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JIM ‘PAPPY’ MOORE: Beyond a Reasonable Doubt

By Jim “Pappy” Moore

I am a person who has been hard on heinous crime my entire life. Some crimes call out for serious punishments. For decades I favored the death penalty. Earlier in this century I began to have doubts about whether justice could always be served by the death penalty. What about cases where a defendant who has long since been convicted is exonerated?

Every 6 weeks for the past 30 years The Innocence Project exonerated men convicted of heinous crimes and sentenced to long sentences, which many served for decades.

Over 240 convicted and punished severely for a crime they did not commit were imprisoned. Everyone believed them guilty. The police. The prosecutor. The jury. The judge. The appeals courts. The TV and newspaper reporters. And most of the public.

Usually DNA tests proved they were not the perpetrator. Often the victim misidentified the accused, sometimes under intense pressure from prosecutors to say they were “100% sure.”

This project made me change my support for the death penalty. Two hundred forty plus men deprived of their liberty, imprisoned for something they did not do, separated from thousands of family members. Children who grew up without Daddy. Wives who lived without husbands.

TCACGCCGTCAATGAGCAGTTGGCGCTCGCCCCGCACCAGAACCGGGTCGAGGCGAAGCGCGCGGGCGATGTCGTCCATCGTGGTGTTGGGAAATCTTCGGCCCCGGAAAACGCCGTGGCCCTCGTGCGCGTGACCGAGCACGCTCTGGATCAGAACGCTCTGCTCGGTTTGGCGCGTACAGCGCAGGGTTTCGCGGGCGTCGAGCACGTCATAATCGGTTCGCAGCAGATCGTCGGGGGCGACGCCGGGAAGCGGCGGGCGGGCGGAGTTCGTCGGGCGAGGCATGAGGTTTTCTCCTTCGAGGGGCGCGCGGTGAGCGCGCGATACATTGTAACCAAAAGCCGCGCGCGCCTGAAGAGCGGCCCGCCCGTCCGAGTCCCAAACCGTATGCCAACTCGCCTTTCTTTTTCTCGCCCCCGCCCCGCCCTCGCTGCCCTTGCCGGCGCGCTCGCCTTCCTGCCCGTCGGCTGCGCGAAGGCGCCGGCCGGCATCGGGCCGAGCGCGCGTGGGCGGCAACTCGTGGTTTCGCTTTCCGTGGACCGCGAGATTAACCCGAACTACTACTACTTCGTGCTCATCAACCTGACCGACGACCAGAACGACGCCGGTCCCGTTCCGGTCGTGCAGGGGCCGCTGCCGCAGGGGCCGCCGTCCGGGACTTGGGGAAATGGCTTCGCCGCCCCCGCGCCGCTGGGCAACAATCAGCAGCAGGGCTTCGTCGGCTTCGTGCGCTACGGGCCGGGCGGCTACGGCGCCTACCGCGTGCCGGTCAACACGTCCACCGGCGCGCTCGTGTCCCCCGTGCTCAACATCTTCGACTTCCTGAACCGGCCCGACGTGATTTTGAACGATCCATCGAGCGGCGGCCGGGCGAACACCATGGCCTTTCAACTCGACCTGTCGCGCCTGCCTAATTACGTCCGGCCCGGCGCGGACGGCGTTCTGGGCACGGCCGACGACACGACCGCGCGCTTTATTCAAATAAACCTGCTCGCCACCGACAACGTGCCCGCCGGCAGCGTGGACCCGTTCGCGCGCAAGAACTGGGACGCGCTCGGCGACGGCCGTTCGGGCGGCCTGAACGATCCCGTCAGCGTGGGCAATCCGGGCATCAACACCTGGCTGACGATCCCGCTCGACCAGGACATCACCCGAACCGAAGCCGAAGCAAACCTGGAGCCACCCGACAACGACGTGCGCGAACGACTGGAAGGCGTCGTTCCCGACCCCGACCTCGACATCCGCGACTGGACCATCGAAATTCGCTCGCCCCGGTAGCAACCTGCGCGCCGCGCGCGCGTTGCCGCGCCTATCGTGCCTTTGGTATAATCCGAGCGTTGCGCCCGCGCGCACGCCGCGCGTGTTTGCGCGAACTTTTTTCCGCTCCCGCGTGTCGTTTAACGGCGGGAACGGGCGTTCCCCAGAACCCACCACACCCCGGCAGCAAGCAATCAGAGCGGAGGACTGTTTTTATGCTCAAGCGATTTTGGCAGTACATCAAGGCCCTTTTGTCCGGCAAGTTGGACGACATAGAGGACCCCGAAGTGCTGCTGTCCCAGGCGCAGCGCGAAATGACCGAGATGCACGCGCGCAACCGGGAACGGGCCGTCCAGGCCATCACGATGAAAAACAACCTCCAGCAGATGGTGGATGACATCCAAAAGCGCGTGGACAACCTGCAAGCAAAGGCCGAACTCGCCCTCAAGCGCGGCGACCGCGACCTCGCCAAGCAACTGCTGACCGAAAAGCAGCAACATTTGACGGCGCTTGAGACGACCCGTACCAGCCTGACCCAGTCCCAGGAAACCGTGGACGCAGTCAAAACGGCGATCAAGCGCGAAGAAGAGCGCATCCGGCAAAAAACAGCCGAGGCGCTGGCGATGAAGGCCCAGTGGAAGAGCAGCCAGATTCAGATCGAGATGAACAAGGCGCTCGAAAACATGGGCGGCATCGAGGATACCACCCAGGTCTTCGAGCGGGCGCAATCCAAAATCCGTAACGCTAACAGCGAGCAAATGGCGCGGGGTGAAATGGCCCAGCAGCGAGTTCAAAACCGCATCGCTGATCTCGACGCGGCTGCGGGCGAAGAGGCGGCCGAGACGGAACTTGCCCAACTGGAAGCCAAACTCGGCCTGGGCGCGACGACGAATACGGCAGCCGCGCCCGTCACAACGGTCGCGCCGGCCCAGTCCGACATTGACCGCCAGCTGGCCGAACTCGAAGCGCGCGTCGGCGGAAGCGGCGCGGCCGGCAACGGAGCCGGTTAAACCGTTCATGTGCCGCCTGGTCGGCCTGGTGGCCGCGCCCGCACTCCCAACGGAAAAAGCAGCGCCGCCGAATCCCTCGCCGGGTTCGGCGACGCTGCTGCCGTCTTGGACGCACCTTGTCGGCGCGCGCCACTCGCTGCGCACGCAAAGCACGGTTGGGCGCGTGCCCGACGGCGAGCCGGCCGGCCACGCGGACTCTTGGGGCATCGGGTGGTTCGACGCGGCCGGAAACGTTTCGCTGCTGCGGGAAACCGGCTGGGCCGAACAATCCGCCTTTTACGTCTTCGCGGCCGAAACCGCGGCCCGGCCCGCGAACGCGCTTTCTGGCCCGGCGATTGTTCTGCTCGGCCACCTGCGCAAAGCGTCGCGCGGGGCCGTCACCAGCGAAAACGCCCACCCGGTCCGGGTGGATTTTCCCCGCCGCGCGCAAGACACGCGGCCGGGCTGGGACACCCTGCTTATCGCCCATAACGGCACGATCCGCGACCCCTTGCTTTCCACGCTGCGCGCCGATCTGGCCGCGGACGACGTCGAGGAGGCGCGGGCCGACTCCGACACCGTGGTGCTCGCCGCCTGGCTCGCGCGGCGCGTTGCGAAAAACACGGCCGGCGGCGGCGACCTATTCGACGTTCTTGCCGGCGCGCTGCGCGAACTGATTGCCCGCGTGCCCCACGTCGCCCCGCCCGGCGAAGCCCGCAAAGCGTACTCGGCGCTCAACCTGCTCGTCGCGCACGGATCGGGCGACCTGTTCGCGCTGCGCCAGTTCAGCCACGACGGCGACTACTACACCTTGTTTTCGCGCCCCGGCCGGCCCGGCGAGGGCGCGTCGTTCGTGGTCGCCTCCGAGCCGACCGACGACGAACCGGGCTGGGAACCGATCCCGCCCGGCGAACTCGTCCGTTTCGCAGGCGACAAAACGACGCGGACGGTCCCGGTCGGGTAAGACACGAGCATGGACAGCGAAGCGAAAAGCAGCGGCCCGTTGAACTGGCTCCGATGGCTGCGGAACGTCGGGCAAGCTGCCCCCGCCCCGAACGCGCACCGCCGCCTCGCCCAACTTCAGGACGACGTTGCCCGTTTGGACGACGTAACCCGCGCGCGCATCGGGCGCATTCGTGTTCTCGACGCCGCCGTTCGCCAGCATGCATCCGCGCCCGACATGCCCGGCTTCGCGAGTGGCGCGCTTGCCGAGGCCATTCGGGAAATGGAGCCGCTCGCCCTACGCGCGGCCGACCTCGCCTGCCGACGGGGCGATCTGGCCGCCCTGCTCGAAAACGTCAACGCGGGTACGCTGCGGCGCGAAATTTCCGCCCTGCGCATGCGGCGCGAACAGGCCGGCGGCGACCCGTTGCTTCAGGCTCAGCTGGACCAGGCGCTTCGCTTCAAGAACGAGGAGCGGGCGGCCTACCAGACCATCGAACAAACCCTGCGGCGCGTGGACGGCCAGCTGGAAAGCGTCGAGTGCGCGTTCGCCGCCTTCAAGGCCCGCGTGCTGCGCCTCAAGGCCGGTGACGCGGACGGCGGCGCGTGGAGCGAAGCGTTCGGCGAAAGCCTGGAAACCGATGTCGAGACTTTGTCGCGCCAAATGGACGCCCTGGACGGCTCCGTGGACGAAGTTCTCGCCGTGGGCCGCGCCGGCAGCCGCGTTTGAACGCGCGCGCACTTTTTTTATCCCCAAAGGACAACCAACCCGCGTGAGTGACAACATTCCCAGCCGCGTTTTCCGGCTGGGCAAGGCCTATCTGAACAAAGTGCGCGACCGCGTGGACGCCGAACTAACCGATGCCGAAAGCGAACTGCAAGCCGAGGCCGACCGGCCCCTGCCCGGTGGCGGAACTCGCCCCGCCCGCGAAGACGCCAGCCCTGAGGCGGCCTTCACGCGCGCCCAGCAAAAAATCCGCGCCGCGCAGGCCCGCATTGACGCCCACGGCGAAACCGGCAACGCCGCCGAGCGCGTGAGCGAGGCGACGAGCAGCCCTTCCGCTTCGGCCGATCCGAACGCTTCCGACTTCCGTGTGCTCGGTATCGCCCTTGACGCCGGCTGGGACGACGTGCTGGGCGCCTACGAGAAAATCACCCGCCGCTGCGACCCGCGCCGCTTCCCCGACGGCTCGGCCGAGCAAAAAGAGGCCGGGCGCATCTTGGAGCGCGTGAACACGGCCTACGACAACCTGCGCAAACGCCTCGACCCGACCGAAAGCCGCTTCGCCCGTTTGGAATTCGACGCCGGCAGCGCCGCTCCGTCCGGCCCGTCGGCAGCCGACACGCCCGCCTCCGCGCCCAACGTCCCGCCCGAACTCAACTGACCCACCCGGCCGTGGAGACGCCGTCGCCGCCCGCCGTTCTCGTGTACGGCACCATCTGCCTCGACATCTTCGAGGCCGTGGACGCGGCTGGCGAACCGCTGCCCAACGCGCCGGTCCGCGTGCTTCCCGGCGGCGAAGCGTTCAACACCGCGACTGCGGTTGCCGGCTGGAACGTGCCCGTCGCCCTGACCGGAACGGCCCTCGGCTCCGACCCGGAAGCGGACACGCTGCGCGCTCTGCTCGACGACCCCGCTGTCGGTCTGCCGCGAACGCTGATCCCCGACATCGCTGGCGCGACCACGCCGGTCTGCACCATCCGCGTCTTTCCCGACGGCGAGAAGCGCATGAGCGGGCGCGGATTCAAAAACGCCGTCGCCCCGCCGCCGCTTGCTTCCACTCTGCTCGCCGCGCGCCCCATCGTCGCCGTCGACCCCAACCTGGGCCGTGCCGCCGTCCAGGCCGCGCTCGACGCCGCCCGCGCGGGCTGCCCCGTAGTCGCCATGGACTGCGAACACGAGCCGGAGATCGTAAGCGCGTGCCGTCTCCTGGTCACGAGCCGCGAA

No matter how certain you are that some TV trial defendant did it, you are seeing only the evidence that a judge has allowed. You are hearing the spin of the media, and most lean toward espousing guilt. 


The very term “beyond a reasonable doubt” means different things to different jurors. When one juror refuses to go along with the other 11 jurors, he or she may be getting it right. They may be getting it wrong. Worst case scenario is the matter has to go to trial again.


The vast majority of criminal cases are won by the prosecution, which has greater resources, better relations with the public, the media, and the judicial system than the criminal side has. This is no surprise. Most charged with crimes are criminals and most who are sent to prison have a long list of known crimes. However, we cannot merely decide the person has a history of crime and therefore he probably committed this crime. As a society we must rise above “hopefully getting it right,” and make sure we do get it right. 


There are terrible crimes such as rape and murder where evidence can be lacking or muddled. Eye witness testimony can be very shaky, no matter how sure or sincere the witness. Circumstantial evidence, including DNA evidence, is key to proving this perp committed this crime.


I believe we simply cannot risk putting to death an innocent man. Life without the possibility of parole is the maximum sentence I would prefer for our society. With a death sentence it is impossible to undo the damage if subsequent evidence proves the conviction got the wrong man. 


I realize not all will agree. This is my point of view.

Copyright 2023, Jim “Pappy” Moore. All rights reserved.


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